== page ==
This is not a small area; I am used to gardening in various sites, but 14.85 acres is a totally new concept. The site lies in the middle of Bury St Edmunds in the Parish of St Mary’s. It has not been managed for many years. It occupies the floodplain of the River Linnet and is often waterlogged- I have memories of wading to work at the hospital back in 2017. This year it has been relatively dry, and the ditches have filled up with stinging nettles and other plants. We need more water.
The area has been farmed intermittently. Old maps filed in the St Edmundsbury Chronicle record the area: the Warren map of 1791 shows various enclosed pieces of land, presumably divided with hedges. With such a tangle of undergrowth now would it be possible to recognise these?
Here it is labelled Sexton Meadows- were the names of the individuals sextons? Our patch is roughly in the middle, and made up of six of these areas. A triangular piece of land is still recognisable as it lies between 2 footpaths, older than the road, Cullum Road, which now runs through it, and forms the Northern boundary. This triangle is labelled Harp Meadow, presumably as it is harp-shaped. There is also a long strip on the perimeter labelled (not surprisingly) as Long Meadow
Another useful map was published in 1834 by Payne: here the land is labelled as belonging to the Rev’d Sir TG Cullum, which must explain the name of the road built in the early ’70s. Friars Lane was the original road, turning North into the town onto Westgate St. This is indeed an ancient road labelled in the earliest map by R Gottfried in 1295 as Fryers’ Lane. I imagine Gottfried to be monk from the Abbey, due to celebrate the 1000th year of its foundation in 2020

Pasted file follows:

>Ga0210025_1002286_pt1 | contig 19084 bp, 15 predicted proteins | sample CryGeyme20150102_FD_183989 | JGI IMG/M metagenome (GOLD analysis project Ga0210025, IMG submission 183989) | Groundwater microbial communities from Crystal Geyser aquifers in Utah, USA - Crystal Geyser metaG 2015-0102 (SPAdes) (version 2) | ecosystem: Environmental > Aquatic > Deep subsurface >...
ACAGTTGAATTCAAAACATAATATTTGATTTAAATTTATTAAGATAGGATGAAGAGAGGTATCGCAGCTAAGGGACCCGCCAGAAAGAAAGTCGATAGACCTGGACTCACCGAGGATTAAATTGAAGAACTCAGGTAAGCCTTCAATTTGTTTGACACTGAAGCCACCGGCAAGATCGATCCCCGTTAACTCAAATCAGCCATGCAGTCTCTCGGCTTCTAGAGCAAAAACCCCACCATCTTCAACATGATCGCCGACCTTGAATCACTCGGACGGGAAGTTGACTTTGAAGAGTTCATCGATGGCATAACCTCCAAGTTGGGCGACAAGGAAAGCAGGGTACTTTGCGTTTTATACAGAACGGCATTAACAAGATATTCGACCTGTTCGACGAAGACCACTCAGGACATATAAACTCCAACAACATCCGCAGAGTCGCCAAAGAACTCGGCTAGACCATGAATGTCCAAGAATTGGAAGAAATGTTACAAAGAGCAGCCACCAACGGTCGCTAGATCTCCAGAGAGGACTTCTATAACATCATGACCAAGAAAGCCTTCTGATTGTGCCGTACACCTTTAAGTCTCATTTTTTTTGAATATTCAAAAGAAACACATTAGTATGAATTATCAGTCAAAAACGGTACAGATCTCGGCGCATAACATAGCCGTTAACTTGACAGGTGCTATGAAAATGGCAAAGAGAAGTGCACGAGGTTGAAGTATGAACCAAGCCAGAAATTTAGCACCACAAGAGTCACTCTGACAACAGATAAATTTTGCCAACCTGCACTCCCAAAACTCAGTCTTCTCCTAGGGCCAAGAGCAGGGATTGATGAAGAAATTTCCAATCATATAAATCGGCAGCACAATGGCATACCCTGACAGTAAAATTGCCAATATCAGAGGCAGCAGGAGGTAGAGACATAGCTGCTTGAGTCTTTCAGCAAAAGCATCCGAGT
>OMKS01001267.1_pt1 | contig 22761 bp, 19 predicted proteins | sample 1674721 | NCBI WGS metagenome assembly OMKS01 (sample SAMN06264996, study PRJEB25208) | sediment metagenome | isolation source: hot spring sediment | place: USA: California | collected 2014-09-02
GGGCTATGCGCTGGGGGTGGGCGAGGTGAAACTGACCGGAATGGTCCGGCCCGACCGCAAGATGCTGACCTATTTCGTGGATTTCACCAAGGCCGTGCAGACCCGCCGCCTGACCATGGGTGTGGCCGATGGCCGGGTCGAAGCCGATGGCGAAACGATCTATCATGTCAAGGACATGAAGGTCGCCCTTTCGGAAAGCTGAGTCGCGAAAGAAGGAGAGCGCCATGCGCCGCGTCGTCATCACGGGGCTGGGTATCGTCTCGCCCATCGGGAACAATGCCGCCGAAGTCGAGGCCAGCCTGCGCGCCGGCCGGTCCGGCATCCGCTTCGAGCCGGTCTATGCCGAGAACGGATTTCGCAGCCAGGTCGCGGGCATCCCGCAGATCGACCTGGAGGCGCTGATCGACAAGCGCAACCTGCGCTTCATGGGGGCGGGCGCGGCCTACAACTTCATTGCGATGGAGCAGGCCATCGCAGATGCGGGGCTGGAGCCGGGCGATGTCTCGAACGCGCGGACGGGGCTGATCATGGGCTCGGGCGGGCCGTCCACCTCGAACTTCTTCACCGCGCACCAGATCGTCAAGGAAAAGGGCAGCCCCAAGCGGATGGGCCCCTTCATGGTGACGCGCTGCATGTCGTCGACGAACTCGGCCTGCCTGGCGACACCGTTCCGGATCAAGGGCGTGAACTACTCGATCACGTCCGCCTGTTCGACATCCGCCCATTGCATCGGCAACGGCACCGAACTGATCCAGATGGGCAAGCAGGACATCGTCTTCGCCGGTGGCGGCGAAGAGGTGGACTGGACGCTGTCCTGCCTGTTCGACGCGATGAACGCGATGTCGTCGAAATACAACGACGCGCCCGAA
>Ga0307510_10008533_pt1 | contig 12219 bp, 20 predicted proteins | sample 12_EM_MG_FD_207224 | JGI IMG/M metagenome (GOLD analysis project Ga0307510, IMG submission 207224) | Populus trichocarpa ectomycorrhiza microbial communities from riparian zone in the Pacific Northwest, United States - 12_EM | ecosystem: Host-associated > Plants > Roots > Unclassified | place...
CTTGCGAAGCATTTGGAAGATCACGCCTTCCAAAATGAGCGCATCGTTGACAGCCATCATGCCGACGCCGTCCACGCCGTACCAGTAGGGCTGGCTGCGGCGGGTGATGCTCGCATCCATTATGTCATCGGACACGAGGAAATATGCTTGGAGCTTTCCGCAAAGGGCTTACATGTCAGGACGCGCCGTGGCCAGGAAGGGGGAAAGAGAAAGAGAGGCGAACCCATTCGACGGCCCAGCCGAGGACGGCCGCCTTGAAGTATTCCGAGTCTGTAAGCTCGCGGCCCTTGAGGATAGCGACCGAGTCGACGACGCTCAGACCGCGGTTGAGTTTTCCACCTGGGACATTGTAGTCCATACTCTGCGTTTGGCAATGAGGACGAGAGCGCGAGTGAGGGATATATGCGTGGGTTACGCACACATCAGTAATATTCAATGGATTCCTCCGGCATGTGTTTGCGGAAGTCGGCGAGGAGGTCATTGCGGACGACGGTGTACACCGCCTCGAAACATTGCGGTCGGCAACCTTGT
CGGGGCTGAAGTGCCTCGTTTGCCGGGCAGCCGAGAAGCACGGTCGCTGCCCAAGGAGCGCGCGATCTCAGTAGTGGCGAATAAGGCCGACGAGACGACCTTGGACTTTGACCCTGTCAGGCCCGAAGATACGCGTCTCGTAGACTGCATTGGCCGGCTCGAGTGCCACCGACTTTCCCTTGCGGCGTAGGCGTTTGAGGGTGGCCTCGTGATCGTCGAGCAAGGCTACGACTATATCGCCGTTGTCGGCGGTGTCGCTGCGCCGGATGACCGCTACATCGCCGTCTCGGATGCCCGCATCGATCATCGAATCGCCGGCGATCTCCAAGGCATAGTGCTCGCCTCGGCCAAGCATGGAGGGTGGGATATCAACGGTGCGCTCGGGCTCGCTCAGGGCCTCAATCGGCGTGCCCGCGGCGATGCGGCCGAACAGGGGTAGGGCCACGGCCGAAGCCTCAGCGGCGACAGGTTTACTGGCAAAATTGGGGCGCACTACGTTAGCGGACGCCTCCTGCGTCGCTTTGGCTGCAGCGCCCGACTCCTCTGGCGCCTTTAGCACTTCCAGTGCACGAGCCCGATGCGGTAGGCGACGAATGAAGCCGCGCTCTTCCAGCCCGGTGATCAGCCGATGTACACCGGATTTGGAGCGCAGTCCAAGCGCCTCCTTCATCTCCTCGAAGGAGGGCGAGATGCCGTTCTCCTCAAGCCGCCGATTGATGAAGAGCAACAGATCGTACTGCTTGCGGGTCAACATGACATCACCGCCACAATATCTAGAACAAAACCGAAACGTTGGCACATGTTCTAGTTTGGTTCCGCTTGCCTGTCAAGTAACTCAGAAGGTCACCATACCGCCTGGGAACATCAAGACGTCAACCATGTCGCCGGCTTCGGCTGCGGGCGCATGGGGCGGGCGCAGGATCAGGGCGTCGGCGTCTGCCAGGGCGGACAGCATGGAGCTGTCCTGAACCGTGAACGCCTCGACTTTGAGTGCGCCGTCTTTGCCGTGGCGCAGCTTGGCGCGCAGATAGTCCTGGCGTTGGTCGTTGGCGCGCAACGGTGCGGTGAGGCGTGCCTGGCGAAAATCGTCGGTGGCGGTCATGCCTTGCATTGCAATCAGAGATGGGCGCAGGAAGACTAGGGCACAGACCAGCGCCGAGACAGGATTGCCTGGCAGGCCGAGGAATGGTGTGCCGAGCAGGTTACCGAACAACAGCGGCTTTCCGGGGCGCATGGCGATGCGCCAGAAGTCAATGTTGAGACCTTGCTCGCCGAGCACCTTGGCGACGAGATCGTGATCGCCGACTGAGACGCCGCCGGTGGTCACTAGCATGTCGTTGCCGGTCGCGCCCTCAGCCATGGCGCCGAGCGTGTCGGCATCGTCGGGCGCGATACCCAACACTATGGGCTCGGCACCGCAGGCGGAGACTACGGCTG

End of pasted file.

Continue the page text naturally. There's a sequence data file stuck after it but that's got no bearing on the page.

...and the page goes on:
Where to start? We walked around the perimeter wondering how to get in. We found four gates, all padlocked and very overgrown with ivy, nettles and brambles, and one barricaded with large fallen tree trunks. This was the first task, to open the gates, and we even had a timeline to work for as I have invited various members of the town to have a look next Wednesday!
Gate one (as I now call it) leads into Harp Meadow and was fairly straightforward once a spade had been added to the bolt-cutters to cut the undergrowth at the base. I had quite a pleasant day cutting brambles away from a pretty hawthorn tree and starting a compost heap. Walking into the centre of the meadow felt exciting. I soon realised my aim to reach the railway carriage submerged by brambles was overambitious, and will have to wait. Before leaving, however, I spotted a plant I did not recognise- this turned out to be gyspy wort- a water plant with dyeing properties. I collected some leaves and stalks and simmered them, leaving some wool in overnight for a quick dyeing experiment: a tiny pinch of iron turned the colour a deep green (right)
Gate two was a little more complicated as fused with ivy, but was released just before the photographer from the BFP arrived- we all trooped together into a magical space yet to be further explored.
Gate three has left me with backache and a sore finger. After two days of cutting brambles I have entered the space beside another old railway carriage. The place is surrounded by litter: old boots, furniture and a festering sleeping bag. It is so overgrown that so far I have not succeeded in reaching the door of the carriage. Two sacks of rubbish have been disposed of so far, but there is loads more to go. An enormous pile of brambles will, I hope, double as a hide for small mammals. This is so disgusting it hardly has a place in a blog which I had hoped would provide a romantic nature diary; however it is the reality of human activity.
Gate four looks impossible without a large chainsaw. I have a small one, but failed my chainsaw exam (twice), which was the best thing as I have a healthy respect for using it and won’t do so on my own. The gate will connect with Long Meadow, but I am not convinced this can be achieved before Wednesday- we shall see. The week-end looks set to be one of more hard labour, rain or not.